• Breakage and migration
  • Device fragmentation
  • Internal bleeding
  • Blood clots
  • Organ puncturing and perforation
  • Cardiac arrhythmias
  • Excruciating pain
  • Hypotension
  • Unsuccessful retrieval
  • Additional surgery
  • Death

Are IVC filters safe and effective devices?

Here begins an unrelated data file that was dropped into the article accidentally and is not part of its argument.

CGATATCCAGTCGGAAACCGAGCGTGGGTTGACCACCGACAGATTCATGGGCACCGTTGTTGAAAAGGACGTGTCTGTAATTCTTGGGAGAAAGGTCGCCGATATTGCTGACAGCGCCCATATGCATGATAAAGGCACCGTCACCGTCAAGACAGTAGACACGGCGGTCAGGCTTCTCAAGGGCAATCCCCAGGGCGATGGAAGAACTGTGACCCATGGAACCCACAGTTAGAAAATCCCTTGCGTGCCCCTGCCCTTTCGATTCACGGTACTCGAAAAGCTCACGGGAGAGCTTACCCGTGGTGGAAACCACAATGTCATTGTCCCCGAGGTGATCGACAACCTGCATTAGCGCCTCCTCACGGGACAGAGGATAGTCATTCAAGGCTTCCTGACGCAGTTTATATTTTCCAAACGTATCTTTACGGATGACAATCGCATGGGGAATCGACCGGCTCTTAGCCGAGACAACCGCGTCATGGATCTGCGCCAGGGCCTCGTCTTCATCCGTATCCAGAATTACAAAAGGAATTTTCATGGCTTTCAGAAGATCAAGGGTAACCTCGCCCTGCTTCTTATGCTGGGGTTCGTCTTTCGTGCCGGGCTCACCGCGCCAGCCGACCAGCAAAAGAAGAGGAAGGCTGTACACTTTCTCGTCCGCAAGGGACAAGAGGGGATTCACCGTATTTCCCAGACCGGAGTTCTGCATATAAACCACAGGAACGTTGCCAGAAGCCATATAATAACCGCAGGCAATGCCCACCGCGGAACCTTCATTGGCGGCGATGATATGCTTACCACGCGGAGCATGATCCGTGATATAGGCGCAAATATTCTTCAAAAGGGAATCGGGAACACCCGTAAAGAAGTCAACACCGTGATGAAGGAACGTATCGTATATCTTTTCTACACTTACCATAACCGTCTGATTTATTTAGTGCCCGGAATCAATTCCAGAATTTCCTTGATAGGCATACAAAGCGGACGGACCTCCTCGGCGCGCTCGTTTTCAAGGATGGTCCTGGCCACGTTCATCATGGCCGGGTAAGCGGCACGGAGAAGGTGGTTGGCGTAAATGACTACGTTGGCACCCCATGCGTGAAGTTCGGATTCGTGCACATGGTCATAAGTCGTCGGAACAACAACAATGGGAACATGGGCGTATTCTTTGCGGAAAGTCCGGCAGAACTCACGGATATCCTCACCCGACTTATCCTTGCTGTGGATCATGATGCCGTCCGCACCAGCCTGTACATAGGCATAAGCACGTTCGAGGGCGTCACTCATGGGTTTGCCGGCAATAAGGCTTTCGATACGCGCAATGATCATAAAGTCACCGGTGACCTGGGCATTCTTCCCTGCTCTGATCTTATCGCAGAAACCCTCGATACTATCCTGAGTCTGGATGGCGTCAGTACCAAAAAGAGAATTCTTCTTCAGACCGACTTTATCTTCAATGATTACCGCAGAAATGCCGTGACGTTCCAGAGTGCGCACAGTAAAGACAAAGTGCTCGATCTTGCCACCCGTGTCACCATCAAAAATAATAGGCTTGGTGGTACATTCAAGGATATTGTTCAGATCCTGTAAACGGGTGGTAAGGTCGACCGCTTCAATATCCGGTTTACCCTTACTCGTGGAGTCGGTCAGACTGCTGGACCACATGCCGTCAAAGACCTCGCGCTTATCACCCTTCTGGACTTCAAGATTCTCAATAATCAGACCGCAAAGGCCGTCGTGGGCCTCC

In 2013, a study published in the Journal of the American Medical Association (JAMA) questioned the safety and effectiveness of the already controversial IVC filters. Researchers examined a total of 952 subjects who were implanted with the vascular filters and found that 74 of them (7.8 percent) still suffered from pulmonary emboli and other thrombotic events. The study also found that almost one retrieval attempt out of five was unsuccessful, forcing surgeons to reoperate the patient to remove the implant. Although IVC filters are indicated only in patients who can’t tolerate treatment with anticoagulants, one-quarter of the subjects still received blood thinners after they were discharged from the hospital. Researchers concluded that since the use of the device was associated with an unsettlingly high rate of thromboembolic accidents, its effectiveness was “suboptimal.” To date, only one trial allegedly demonstrated that these medical devices could reduce the risk of pulmonary embolism, but all the patients controlled during this study were on anticoagulant drugs too.